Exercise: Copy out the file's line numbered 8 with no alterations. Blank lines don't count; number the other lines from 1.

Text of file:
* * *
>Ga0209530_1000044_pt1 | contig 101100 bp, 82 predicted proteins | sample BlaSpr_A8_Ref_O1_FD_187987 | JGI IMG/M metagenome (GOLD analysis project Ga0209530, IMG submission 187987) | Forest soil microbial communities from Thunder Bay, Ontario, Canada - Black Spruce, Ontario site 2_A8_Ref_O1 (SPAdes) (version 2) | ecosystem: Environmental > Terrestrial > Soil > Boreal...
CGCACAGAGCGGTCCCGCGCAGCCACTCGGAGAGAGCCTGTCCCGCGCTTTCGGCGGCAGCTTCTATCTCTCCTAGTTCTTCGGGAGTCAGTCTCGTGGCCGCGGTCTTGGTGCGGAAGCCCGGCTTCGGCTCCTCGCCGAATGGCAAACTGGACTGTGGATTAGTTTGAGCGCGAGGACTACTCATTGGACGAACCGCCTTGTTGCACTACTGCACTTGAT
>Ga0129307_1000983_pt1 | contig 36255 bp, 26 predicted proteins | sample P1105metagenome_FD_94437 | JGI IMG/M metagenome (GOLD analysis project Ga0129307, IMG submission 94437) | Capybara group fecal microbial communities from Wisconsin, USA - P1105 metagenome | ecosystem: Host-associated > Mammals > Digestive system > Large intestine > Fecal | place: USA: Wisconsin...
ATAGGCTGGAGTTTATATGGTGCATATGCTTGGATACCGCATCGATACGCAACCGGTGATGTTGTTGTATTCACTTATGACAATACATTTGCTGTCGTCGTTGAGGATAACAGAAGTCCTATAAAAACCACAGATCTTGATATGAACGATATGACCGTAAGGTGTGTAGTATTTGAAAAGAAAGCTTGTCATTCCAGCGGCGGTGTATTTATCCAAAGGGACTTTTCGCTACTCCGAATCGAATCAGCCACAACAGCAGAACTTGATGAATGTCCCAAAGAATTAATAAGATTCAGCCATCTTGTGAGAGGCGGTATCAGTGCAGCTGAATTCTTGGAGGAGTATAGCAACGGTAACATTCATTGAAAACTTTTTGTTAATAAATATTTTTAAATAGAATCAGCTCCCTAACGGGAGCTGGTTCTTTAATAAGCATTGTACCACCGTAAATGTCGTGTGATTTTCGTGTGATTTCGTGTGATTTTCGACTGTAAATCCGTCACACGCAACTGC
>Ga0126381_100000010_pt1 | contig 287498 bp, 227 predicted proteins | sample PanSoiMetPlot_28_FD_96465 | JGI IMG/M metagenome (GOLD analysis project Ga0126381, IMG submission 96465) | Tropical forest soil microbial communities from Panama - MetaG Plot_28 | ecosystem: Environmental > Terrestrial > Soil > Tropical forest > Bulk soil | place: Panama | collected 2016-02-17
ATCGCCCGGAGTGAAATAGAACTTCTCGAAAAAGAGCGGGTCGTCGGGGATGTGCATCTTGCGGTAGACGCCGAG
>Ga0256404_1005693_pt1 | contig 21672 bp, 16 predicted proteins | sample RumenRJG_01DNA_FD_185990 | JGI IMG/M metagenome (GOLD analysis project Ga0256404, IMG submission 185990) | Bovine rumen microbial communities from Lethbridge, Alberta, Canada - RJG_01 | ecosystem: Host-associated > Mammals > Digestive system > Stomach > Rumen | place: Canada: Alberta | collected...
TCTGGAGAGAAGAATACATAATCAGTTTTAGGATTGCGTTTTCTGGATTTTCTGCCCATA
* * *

TCTGGAGAGAAGAATACATAATCAGTTTTAGGATTGCGTTTTCTGGATTTTCTGCCCATA